Greenpeace has announced it is carrying out “peaceful protests” at Shell’s Brent field in the UK North Sea.
Activists from the Netherlands, Germany and Denmark are protesting on two platforms in the field, around 115 miles north-east of Shetland – brandishing signs of “Shell, clean up your mess”.
It comes as a special meeting of Ospar, an agreement between 15 governments to protect Europe’s marine environment, takes place in London on Friday.
Some countries have lodged objections to Shell’s plans to leave the legs of three of the platforms – Bravo, Charlie and Delta – in the sea, with concerns around the contents of oil storage cells within them deteriorating.
Activists reached the field via the Rainbow Warrior ship owned by Greenpeace International.
Shell said four had boarded – two on the Brent Alpha and another two scaled the legs of the Brent Bravo, whose topsides were removed earlier this year.
A Shell spokesman said: “We can confirm that two protestors have boarded the Brent Alpha platform and one has climbed onto the Brent Bravo concrete legs. Their safety and that of our workers are our prime concern at this moment.”
Shell added that their plans come following more than 300 scientific and technical studies with the proposals being “safe, environmentally sound, technically achievable, and socially responsible”.
The firm also highlighted that very few fields have these concrete oil storage cells – Brent is the only one in UK waters.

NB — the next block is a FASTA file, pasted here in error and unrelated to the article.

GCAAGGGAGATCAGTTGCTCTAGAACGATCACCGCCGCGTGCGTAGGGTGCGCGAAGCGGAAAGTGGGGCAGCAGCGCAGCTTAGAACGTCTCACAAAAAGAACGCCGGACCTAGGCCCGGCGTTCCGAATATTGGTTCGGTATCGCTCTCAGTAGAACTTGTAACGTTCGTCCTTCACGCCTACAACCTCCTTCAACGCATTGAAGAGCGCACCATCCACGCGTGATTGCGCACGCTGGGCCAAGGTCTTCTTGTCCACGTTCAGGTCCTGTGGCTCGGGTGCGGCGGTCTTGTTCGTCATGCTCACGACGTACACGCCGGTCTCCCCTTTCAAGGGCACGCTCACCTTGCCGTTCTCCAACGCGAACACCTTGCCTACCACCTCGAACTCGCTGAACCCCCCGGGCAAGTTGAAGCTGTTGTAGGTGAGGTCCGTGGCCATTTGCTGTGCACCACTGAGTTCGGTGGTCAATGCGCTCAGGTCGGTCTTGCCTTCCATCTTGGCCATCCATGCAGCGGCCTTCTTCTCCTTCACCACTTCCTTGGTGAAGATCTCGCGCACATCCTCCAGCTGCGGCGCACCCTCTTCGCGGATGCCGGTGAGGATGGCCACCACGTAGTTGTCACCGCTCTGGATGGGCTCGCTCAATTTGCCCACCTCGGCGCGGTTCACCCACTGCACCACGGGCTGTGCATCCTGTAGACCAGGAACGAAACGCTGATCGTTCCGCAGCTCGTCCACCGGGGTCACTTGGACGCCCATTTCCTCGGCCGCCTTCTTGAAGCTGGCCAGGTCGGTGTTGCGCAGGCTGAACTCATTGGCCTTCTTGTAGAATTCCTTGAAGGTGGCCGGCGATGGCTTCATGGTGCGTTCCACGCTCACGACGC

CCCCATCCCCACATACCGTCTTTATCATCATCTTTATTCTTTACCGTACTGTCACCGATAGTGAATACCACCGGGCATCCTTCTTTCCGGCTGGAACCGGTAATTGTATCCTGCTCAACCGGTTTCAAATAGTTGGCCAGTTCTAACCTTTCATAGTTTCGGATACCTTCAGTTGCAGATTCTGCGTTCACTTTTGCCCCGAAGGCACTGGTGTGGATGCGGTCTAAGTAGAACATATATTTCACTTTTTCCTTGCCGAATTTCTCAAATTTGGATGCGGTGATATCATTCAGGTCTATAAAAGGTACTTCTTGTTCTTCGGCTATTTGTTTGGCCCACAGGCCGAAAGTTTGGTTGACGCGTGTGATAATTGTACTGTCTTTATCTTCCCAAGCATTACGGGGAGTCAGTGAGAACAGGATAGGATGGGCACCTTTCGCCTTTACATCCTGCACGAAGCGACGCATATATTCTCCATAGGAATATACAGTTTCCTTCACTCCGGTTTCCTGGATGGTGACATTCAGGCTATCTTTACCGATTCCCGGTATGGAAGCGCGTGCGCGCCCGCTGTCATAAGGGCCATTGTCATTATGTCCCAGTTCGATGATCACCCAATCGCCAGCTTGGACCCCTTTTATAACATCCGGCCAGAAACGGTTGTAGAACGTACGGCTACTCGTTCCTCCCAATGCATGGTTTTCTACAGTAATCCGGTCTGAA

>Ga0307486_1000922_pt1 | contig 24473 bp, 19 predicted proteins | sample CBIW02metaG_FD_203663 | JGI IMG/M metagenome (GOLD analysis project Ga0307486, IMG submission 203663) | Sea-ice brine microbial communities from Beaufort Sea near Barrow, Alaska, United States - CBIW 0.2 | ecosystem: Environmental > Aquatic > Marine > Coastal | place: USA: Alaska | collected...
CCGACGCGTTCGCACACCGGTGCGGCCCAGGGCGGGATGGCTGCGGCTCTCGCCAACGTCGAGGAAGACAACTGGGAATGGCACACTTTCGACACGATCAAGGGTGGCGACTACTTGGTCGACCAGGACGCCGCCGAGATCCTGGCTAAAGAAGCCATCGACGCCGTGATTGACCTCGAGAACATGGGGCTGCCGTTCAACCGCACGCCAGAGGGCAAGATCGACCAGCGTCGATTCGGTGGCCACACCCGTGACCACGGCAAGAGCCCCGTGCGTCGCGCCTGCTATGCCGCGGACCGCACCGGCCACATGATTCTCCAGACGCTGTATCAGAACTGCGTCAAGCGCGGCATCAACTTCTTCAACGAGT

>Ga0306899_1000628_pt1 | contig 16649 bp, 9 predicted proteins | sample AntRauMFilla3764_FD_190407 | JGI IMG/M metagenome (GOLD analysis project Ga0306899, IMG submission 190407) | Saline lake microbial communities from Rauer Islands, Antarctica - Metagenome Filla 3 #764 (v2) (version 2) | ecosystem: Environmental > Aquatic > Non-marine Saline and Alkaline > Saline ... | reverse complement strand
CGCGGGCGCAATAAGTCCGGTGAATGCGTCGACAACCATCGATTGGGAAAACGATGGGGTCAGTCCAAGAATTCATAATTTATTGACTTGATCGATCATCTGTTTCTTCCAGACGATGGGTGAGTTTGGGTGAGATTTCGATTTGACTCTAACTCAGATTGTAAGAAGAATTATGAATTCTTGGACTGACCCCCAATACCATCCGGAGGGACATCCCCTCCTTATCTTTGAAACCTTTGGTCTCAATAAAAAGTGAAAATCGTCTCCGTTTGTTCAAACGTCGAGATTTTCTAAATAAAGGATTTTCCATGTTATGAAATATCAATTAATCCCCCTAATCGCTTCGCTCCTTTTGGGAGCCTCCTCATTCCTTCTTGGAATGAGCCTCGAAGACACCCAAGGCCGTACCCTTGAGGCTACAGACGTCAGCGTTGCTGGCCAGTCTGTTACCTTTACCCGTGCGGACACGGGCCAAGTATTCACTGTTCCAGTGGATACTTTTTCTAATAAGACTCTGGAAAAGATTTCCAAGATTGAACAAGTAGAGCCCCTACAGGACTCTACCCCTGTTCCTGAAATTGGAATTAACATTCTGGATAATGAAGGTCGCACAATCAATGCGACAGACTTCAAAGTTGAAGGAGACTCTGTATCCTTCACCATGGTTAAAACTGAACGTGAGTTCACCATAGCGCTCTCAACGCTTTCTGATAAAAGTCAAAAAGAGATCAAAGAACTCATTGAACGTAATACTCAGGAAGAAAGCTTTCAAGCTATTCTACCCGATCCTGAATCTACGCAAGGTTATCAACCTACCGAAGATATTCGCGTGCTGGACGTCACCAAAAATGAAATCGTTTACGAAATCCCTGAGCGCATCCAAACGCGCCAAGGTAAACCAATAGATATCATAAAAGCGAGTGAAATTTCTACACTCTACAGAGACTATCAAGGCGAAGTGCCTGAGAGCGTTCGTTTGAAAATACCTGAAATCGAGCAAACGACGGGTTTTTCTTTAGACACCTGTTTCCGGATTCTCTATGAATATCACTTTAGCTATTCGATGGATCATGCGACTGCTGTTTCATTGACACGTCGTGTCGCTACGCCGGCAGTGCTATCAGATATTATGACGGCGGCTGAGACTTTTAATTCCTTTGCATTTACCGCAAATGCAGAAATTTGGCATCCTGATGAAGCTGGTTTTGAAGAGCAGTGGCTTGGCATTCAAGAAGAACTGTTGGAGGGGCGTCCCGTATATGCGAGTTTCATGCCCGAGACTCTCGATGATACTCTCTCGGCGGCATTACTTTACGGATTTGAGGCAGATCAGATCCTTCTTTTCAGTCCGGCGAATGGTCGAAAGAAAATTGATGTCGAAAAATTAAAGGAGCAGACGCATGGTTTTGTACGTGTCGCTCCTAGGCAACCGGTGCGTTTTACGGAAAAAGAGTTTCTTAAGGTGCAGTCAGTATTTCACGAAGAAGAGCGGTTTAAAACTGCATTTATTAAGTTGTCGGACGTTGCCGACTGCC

However, Joris Thijssen, director of Greenpeace Netherlands, said: “Shell’s plans are outrageous and go against international agreements to protect the sea.
“The 11,000 tons of oil that is still stored in the foundation of the platforms will sooner or later end up in the sea. That is unacceptable.
“The North Sea is not a garbage dump, Shell has to clean up its mess. Greenpeace urges all OSPAR governments to protect the sea and not to give in to the pressure of a major polluter Shell.”
Police Scotland said it is “aware of the situation in the Brent oilfield and is liaising with partners to ensure that the matter is resolved safely”.
Under rules set out by Ospar, a pan-European body to protect the marine environment, installations must be removed in their entirety once they reach the end of their production cycle.
Shell has been seeking an exemption to this, arguing the safety risks associated with trying to remove the concrete structures for the Brent Bravo, Charlie and Delta platforms outweigh the “minimal environmental benefit”.
The UK Government is expected to have final legal say on the Brent decommissioning decision.
Officially the department for Business, Energy and Industrial Strategy (BEIS) has said a decision is yet to be made, despite reports they intend to back Shell’s plans.
Last week the Netherlands joined Germany in calls for complete removal of the North Sea platforms amid concerns about the contents of oil storage cells within their legs.
There are 64 huge cells within the three platforms.
Shell has long-argued that its plans are both safe and environmentally sound.
It comes after five Greenpeace protestors occupied an oil rig in the Cromarty Firth in June which was headed to BP’s Vorlich field in the North Sea.
A major police operation got underway to remove them – costing £500,000 in taxpayer funds.
All five admitted to disorderly conduct and were spared jail in lieu of unpaid work orders.